Groups push back against attempt to repeal Medicaid expansion

Share To Your Social Network

Groups advocating for health-care access for all Missourians urged the state Senate to reject a proposed constitutional amendment to undermine Medicaid expansion passed by the House.

House Joint Resolution 117 would empower the Legislature to block services to the hundreds of thousands of newly eligible residents who are signing up, by repealing expansion and making it subject to annual funding.

Patty Hendren, certified application counselor and program director for the Randolph County Caring Community Partnership, said before voters approved Medicaid expansion, too many people fell into the Medicaid gap, meaning they earned too much to qualify for Medicaid but earned too little to afford Marketplace insurance.

“These people have made choices not to get care because they’re fearful of losing everything they work so hard for,” Hendren explained. “If I could say anything to the legislators, I would say please don’t go backward.”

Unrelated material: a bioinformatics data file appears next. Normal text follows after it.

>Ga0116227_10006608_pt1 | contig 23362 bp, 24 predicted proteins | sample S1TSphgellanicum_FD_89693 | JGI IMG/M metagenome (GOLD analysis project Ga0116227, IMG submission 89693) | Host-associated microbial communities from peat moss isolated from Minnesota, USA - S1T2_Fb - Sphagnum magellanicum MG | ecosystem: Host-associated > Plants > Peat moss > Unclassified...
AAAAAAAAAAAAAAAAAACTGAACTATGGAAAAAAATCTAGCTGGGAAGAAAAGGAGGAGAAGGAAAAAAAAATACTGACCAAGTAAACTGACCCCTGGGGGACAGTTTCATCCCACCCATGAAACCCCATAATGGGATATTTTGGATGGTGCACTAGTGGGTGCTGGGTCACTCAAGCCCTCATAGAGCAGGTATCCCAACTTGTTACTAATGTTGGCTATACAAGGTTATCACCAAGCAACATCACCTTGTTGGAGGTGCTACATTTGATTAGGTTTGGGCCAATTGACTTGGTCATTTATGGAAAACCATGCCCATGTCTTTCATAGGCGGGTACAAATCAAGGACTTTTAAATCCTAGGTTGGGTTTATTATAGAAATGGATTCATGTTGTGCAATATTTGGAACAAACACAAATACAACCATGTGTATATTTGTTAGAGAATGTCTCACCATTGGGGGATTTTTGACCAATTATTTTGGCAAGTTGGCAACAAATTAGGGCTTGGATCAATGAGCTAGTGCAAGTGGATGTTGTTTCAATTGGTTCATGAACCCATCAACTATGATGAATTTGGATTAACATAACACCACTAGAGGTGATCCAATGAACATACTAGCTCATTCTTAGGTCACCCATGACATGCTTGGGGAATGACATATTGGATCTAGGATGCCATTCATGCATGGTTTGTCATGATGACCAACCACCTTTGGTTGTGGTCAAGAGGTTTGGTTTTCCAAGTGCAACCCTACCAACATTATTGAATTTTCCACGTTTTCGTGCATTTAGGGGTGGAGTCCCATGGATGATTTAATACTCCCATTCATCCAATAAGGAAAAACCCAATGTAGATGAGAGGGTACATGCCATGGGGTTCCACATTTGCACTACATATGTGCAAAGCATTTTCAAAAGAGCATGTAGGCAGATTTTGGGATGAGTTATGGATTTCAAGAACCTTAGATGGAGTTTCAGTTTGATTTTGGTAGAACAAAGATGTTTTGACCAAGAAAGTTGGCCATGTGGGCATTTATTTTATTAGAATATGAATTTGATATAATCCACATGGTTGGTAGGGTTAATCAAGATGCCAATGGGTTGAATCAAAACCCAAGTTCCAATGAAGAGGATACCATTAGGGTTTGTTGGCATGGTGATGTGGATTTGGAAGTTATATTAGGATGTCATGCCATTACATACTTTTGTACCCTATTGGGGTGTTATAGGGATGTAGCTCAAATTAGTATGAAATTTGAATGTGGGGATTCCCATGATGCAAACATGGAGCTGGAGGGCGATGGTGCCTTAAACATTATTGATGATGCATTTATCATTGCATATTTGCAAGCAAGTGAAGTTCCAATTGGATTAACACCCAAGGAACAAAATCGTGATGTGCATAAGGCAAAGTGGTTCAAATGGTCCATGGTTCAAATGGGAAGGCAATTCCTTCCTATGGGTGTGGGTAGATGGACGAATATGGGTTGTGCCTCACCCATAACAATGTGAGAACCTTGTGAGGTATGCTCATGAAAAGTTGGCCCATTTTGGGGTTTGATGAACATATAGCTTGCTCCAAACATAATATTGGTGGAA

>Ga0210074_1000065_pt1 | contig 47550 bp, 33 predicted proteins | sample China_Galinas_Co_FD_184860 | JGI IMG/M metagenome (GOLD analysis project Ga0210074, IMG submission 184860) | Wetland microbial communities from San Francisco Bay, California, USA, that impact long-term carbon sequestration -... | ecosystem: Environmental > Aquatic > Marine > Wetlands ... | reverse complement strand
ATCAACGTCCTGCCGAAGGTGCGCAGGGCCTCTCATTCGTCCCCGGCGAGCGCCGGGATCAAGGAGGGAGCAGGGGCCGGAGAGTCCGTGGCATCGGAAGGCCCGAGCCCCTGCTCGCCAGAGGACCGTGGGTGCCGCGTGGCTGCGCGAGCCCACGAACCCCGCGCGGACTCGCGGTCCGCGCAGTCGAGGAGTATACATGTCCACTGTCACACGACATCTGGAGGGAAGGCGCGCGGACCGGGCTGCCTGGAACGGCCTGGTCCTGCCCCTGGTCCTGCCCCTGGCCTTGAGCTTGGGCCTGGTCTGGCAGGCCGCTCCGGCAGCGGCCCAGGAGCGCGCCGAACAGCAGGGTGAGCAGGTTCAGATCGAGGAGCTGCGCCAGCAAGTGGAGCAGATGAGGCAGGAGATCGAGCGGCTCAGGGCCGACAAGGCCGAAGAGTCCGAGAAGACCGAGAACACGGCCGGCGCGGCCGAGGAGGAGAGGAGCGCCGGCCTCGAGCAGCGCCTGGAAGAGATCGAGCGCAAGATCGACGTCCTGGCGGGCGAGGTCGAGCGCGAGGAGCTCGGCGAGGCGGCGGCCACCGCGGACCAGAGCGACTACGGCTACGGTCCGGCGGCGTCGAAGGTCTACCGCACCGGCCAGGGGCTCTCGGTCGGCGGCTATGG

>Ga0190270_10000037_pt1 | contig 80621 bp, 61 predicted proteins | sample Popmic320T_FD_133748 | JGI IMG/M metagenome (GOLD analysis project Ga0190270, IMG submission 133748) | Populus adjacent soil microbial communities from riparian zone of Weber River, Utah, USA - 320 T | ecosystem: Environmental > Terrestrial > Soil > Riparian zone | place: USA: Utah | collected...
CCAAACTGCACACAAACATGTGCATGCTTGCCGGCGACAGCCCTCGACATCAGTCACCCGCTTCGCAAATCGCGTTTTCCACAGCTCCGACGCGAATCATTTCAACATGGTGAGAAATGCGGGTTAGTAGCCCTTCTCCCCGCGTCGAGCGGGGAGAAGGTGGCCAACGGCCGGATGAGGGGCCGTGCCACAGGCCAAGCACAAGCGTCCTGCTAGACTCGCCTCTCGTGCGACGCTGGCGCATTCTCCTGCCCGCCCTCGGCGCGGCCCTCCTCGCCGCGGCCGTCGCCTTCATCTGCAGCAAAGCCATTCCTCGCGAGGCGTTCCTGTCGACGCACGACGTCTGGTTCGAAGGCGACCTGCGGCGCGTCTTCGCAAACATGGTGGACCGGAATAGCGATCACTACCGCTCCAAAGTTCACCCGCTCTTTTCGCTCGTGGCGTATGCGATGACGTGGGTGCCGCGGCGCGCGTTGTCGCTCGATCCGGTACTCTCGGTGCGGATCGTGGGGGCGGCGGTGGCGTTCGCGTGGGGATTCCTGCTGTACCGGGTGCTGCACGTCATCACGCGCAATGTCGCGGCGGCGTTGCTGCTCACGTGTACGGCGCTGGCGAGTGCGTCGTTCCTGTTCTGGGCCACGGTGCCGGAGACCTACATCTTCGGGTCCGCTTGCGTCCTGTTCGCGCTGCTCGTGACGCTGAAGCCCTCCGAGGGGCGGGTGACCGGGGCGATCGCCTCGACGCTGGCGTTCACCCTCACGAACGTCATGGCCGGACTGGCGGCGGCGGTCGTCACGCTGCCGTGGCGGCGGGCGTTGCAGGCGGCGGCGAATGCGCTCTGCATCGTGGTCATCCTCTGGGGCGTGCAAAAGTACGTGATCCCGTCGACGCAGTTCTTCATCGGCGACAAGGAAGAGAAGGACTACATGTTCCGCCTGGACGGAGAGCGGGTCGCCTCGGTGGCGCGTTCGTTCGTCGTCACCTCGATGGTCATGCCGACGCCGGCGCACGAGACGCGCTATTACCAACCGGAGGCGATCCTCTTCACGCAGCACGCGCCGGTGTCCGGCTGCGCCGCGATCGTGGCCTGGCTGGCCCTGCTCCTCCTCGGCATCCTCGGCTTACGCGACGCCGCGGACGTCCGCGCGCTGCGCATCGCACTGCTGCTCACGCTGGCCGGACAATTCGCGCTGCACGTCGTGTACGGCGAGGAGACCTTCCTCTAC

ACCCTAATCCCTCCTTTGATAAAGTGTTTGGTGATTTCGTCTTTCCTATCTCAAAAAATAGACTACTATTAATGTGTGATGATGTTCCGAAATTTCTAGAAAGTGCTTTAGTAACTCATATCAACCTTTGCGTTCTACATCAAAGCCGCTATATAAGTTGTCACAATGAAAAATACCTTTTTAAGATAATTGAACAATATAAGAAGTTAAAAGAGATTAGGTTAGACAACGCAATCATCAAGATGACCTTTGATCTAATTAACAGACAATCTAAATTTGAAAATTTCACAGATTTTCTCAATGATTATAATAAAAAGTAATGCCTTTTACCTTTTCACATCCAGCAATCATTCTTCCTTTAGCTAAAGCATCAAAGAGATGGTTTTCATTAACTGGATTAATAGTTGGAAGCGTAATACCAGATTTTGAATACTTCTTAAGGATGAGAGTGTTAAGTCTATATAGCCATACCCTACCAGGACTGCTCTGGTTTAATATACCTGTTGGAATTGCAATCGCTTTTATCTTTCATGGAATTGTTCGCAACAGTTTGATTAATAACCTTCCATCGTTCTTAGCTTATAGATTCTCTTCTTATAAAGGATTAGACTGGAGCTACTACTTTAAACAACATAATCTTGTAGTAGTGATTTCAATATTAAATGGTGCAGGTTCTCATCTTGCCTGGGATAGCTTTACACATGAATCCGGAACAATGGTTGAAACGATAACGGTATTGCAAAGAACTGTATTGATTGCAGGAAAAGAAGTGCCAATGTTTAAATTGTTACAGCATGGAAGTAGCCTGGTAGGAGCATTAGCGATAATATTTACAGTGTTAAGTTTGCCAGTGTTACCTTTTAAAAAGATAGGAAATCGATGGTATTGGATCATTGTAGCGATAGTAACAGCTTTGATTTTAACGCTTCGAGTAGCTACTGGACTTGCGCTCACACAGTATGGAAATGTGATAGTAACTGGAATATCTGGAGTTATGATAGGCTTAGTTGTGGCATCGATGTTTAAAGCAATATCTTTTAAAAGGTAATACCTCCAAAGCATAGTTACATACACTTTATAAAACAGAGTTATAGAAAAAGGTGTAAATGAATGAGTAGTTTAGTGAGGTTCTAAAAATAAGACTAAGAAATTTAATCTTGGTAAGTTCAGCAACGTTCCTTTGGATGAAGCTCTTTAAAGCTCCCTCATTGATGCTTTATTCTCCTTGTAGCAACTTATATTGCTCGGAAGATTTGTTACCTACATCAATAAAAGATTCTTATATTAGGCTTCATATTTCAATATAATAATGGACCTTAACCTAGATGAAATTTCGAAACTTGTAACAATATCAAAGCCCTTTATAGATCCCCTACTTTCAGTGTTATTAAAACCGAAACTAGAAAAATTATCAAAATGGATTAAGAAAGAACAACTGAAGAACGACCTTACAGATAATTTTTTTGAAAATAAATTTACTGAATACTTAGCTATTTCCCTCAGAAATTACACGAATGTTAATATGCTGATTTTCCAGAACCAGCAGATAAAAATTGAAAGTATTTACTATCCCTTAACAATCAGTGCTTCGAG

If the Senate follows the House in passing the measure, it would go on the Nov. 8 ballot for voters to approve or disapprove. The amendment would implement a work requirement for the Medicaid expansion population of at least 80 hours each month of employment, education, community service, job searching, or participation in a substance-abuse treatment program.

Hendren added many of the newly-eligible Missourians have gone decades without health insurance, and therefore have not had much of the preventive care they needed.

She argued it is one of the reasons so many people started applying as soon as Medicaid opened up to households making up to 138% of the poverty level.

“We’ve had some situations where Medicaid has definitely kind of bottlenecked up because we’ve had so many people apply,” Hendren observed. “They’ve gone so many years without having any insurance, so it was an overwhelming amount that was applying.”

Applications for Medicaid are supposed to be processed within 45 days, but according to the state, it has been taking an average of 70 days to process them. Advocates say Missouri’s Family Support Division needs to be beefed up to handle the additional demand from the expansion population.

Share To Your Social Network

Related posts